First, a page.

Occupational cancer – is this still a concern for workers and employers?

Picture of Leslie Rushton

By Dr Lesley Rushton, Emeritus Reader in Occupational Epidemiology at Imperial College London

Your work environment should not put you at risk of disease or injury, yet many thousands of workers worldwide are potentially exposed to hazardous substances at work every day.

We carried out a study in Britain in 2012 which estimated how many of the cancers occurring each year could be caused by previous exposure to cancer causing substances (carcinogens) at work.

The study aimed to identify the main carcinogens, occupations and industry sectors, and to forecast how many cancers would occur in the future if nothing changed, and how these could be reduced if a range of different interventions were used.

What did the study find?

We found that just over 5% of all cancers were estimated to be due to past occupational exposures, resulting in more than 8,000 deaths and nearly 13,600 new cases a year. This compares with about 200 deaths a year due to workplace injuries.

A higher proportion of cancers in men were caused by work (8%) compared with women (2%). This was mainly due to high exposures experienced by men in the past in heavy manufacturing sectors and industries such as mining and the dominance of men in the construction industry.

What were the types of cancer most associated with occupation and what caused them?

Almost all mesotheliomas (95%) were estimated to be caused by work, with 14% of lung cancers and around 5% of female breast cancers, non-melanoma skin cancers and bladder cancers due to exposure to carcinogens at work.

The major causes were exposure to asbestos (mesothelioma and lung cancer), night shift work (breast cancer), mineral oils (lung, bladder and skin cancers), solar radiation (skin cancer), silica (lung cancer), diesel engine exhaust emissions (DEEE) (lung and bladder cancers), coal tars and pitches (lung and skin cancers) and occupation as a painter (bladder and lung cancers, non-Hodgkin lymphoma, soft tissue sarcoma) or welder (lung cancer).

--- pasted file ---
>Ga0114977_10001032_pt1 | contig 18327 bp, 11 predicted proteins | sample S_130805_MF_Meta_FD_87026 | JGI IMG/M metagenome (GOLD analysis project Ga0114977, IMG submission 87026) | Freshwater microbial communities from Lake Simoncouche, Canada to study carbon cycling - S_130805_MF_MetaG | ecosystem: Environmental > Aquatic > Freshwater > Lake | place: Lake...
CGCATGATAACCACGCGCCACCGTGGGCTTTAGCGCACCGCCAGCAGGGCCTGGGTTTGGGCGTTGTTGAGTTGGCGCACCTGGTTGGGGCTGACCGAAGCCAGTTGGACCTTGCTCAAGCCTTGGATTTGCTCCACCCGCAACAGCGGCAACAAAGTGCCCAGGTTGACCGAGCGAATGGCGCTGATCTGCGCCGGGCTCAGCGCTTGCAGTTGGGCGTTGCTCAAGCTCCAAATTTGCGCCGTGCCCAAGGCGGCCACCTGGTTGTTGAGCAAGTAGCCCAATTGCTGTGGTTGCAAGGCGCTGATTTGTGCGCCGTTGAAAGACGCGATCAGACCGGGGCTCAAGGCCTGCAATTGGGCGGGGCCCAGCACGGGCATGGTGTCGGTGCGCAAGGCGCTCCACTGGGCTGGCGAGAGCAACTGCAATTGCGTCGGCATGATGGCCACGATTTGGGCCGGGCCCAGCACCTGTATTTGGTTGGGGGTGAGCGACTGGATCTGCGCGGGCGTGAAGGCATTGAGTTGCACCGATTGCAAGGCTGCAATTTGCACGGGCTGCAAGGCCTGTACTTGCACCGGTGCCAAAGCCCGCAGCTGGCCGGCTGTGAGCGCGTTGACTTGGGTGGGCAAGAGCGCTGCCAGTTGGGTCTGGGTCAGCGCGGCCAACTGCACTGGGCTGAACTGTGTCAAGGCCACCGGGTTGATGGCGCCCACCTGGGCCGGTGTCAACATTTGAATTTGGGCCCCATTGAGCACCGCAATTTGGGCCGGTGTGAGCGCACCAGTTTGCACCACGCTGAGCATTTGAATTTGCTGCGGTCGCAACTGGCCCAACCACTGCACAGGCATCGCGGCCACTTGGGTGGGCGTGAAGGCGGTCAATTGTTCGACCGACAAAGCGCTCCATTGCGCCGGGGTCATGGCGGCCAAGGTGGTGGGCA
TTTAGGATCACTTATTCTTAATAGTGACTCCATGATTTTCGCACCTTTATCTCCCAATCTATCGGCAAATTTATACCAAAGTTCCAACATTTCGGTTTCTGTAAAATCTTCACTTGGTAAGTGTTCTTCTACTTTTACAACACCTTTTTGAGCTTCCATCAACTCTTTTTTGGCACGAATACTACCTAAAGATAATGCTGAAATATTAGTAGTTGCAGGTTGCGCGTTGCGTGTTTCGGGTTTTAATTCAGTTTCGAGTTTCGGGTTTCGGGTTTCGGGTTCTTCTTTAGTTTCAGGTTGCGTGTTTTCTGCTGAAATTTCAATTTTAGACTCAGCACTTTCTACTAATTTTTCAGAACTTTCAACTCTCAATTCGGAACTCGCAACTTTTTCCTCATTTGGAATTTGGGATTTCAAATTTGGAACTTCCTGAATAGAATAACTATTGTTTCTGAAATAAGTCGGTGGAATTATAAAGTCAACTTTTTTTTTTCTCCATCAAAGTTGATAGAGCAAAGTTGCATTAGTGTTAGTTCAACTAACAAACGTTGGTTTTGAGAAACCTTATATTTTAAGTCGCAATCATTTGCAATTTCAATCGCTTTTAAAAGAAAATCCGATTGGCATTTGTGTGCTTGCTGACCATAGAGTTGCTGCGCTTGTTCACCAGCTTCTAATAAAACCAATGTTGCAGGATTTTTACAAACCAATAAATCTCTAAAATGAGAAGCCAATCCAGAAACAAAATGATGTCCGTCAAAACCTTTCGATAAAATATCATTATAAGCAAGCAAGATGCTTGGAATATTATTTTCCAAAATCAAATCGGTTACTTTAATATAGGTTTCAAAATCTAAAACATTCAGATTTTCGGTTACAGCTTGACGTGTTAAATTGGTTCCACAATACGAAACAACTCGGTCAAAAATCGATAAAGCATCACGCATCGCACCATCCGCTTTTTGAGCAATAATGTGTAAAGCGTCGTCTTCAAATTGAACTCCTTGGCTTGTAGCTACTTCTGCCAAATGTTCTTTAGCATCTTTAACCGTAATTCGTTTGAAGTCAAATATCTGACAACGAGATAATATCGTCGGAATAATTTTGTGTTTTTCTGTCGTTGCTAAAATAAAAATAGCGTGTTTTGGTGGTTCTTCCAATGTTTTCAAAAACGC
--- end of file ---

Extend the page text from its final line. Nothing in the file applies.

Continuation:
Which industries are most affected?

Just over half of the total cancers in men occurred in the construction industry.

Similarly, more than half of the total cancers in women were due to shift (night) work (see graph below).

However, a considerable number of cancers also occurred to workers in the manufacturing and service industries, particularly in mining, transport, retail and hospitality, public administration/defence, and farming.


Asbestos and silica

Asbestos exposure was shown to cause nearly 2,000 mesotheliomas and over 2,000 lung cancers. Over half of these occurred in the construction industry. Out of the 900 lung cancers, 700 were caused by exposure to silica dust in the construction industry.

What will happen in the future?

Many occupational cancers take a long time to develop and often occur after retirement.

Our study also showed that unless measures are taken to reduce carcinogenic exposures at work, these cancers will continue to occur at the same rate every year.

Using silica exposure as an example, we demonstrated that not only is it important to think about reducing statutory workplace limits, (Work Exposure Limits (WEL)) but that considerable reduction in occupational cancers could be achieved by improving the compliance to limits already in place. Particular encouragement is needed for small companies and self-employed workers.

Asbestos will also be an important occupational risk factor in the future.  Although it is no longer used in the construction of buildings, it can still be a risk for workers today during demolition and maintenance. The number of asbestos-related cancers will continue to rise in the future, if steps aren’t taken to reduce exposure.

How can we reduce the risks from asbestos and silica?

Many workers are unaware of situations where asbestos might be present.

When working  on older buildings, a survey should always be carried out to locate and record where asbestos might be present, and an appropriate plan should be developed to decide how to deal with it.

Where it is necessary to make extensive repairs to asbestos-containing materials or remove them from a building, it is strongly advised to have the work carried out by a specialist contractor. An assessment of risks to workers needs to be carried out and workers, including contractors, need to be told about health risks and how to keep themselves safe.

Silica dust exposure occurs through processes such as cutting, grinding and polishing of silica-containing stone, rocks, sand and clay, as well as products such as bricks, tiles, concrete and some plastic composites.

It is imperative that workers’ exposure to silica dust is prevented when working on or nearby silica-containing materials. Measures such as water suppression of dust, improved ventilation, regular maintenance of machinery, and use of appropriate personal protective equipment where necessary have all been shown to be effective in reducing exposure to silica.

For more information and to download free resources on how to manage carcinogens such as asbestos and silica dust at work, visit the IOSH No Time to Lose campaign website – www.notimetose.org.uk.